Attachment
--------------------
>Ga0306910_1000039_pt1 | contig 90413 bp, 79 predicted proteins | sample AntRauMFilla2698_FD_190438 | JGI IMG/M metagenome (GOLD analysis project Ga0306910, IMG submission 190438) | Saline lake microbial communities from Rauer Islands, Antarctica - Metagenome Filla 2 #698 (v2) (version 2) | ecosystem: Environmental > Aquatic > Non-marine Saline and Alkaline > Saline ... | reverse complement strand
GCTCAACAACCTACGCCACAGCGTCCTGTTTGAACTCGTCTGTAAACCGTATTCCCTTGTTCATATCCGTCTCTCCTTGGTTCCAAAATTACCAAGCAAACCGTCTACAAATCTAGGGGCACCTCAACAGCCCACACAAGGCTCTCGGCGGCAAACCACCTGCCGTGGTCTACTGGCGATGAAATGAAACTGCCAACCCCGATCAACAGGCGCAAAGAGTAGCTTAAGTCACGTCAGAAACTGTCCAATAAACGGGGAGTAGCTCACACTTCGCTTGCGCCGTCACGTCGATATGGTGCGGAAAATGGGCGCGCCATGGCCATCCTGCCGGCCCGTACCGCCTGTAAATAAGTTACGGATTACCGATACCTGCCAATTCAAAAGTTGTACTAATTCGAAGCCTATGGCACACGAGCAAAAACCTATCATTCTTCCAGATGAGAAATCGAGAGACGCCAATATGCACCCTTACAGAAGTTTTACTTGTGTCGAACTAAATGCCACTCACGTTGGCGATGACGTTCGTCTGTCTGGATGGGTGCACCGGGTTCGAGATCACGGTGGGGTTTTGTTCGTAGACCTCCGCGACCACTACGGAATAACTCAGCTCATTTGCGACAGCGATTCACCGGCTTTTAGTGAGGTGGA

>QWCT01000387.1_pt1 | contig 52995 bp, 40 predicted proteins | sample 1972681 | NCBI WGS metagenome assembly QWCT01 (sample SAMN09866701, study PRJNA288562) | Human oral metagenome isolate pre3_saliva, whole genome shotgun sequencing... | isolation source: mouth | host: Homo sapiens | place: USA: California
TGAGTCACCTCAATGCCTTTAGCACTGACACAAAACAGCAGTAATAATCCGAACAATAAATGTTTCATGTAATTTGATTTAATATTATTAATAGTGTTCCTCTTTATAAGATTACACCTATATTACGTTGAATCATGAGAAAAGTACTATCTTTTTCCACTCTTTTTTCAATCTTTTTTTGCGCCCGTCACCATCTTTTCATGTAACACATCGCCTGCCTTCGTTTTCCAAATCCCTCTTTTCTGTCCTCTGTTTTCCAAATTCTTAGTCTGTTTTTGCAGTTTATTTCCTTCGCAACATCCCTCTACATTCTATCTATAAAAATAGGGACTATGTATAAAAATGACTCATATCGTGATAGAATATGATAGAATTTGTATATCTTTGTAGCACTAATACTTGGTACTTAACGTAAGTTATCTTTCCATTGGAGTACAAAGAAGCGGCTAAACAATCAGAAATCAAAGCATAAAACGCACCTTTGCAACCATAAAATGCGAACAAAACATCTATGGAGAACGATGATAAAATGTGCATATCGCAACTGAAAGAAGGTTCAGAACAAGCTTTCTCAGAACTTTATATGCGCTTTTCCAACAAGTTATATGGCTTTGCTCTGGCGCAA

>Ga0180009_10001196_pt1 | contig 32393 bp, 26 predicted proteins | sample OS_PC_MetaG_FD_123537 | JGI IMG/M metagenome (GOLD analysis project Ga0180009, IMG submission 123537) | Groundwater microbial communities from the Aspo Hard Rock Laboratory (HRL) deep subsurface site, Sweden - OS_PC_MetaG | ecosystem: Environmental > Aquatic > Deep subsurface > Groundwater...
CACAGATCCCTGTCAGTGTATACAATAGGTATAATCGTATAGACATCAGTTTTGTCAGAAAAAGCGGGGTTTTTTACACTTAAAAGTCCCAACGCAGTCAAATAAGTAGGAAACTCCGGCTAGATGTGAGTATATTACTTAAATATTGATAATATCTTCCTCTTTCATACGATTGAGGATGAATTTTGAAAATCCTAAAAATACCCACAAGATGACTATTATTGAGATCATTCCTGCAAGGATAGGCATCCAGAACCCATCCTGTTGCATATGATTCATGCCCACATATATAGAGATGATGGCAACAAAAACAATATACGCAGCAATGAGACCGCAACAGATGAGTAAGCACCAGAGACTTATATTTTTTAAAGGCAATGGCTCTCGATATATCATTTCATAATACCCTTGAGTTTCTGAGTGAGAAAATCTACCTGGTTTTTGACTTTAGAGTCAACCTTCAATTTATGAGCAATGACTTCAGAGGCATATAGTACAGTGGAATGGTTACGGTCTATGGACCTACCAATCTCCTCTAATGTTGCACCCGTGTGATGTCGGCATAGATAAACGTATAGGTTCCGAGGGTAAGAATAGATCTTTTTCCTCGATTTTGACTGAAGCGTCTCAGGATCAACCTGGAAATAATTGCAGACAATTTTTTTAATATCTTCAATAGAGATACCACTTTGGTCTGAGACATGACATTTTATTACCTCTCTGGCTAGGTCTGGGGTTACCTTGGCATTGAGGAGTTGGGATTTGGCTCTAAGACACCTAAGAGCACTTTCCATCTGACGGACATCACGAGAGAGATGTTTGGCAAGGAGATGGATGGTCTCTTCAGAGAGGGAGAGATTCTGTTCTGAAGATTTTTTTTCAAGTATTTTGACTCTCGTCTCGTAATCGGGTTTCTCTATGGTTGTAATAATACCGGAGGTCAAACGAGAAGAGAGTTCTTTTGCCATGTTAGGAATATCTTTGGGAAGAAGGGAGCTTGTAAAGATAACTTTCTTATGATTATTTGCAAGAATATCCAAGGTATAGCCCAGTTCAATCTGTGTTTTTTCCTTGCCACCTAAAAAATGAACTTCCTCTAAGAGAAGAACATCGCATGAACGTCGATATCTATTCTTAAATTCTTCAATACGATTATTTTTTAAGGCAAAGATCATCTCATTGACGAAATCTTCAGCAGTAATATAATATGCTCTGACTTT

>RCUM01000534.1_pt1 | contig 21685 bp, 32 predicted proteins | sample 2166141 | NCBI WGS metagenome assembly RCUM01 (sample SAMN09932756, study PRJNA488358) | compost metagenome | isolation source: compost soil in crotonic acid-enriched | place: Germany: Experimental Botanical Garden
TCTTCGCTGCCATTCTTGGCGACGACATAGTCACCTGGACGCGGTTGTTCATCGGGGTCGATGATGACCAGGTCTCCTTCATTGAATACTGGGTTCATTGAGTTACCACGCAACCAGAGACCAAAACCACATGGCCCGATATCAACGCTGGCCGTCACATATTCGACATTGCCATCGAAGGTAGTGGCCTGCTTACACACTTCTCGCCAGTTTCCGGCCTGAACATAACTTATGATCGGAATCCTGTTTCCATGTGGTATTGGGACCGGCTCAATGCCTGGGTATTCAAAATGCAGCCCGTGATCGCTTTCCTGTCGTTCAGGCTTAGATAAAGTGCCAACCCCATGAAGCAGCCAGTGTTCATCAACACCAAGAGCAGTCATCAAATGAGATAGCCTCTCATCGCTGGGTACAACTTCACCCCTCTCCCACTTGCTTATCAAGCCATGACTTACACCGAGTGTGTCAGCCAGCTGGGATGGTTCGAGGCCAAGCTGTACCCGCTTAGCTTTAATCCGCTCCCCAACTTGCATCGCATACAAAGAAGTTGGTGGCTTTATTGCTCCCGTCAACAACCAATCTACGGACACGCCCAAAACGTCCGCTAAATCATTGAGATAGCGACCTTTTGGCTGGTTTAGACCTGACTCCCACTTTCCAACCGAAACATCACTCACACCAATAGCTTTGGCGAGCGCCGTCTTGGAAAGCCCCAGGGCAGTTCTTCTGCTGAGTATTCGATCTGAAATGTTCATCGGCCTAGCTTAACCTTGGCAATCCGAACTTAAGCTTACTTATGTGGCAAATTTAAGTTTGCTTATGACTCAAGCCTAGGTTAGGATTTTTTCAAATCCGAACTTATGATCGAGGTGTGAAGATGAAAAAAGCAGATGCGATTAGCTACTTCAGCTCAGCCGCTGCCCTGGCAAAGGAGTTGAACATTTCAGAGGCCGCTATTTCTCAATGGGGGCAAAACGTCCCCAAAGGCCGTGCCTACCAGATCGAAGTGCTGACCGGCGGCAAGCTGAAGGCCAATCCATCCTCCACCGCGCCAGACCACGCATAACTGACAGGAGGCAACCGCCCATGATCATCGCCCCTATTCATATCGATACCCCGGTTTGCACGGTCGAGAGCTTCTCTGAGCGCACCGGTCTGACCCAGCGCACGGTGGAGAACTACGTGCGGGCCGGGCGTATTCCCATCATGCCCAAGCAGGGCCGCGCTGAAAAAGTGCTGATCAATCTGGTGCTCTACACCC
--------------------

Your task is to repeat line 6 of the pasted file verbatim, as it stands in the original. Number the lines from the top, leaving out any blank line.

CACAGATCCCTGTCAGTGTATACAATAGGTATAATCGTATAGACATCAGTTTTGTCAGAAAAAGCGGGGTTTTTTACACTTAAAAGTCCCAACGCAGTCAAATAAGTAGGAAACTCCGGCTAGATGTGAGTATATTACTTAAATATTGATAATATCTTCCTCTTTCATACGATTGAGGATGAATTTTGAAAATCCTAAAAATACCCACAAGATGACTATTATTGAGATCATTCCTGCAAGGATAGGCATCCAGAACCCATCCTGTTGCATATGATTCATGCCCACATATATAGAGATGATGGCAACAAAAACAATATACGCAGCAATGAGACCGCAACAGATGAGTAAGCACCAGAGACTTATATTTTTTAAAGGCAATGGCTCTCGATATATCATTTCATAATACCCTTGAGTTTCTGAGTGAGAAAATCTACCTGGTTTTTGACTTTAGAGTCAACCTTCAATTTATGAGCAATGACTTCAGAGGCATATAGTACAGTGGAATGGTTACGGTCTATGGACCTACCAATCTCCTCTAATGTTGCACCCGTGTGATGTCGGCATAGATAAACGTATAGGTTCCGAGGGTAAGAATAGATCTTTTTCCTCGATTTTGACTGAAGCGTCTCAGGATCAACCTGGAAATAATTGCAGACAATTTTTTTAATATCTTCAATAGAGATACCACTTTGGTCTGAGACATGACATTTTATTACCTCTCTGGCTAGGTCTGGGGTTACCTTGGCATTGAGGAGTTGGGATTTGGCTCTAAGACACCTAAGAGCACTTTCCATCTGACGGACATCACGAGAGAGATGTTTGGCAAGGAGATGGATGGTCTCTTCAGAGAGGGAGAGATTCTGTTCTGAAGATTTTTTTTCAAGTATTTTGACTCTCGTCTCGTAATCGGGTTTCTCTATGGTTGTAATAATACCGGAGGTCAAACGAGAAGAGAGTTCTTTTGCCATGTTAGGAATATCTTTGGGAAGAAGGGAGCTTGTAAAGATAACTTTCTTATGATTATTTGCAAGAATATCCAAGGTATAGCCCAGTTCAATCTGTGTTTTTTCCTTGCCACCTAAAAAATGAACTTCCTCTAAGAGAAGAACATCGCATGAACGTCGATATCTATTCTTAAATTCTTCAATACGATTATTTTTTAAGGCAAAGATCATCTCATTGACGAAATCTTCAGCAGTAATATAATATGCTCTGACTTT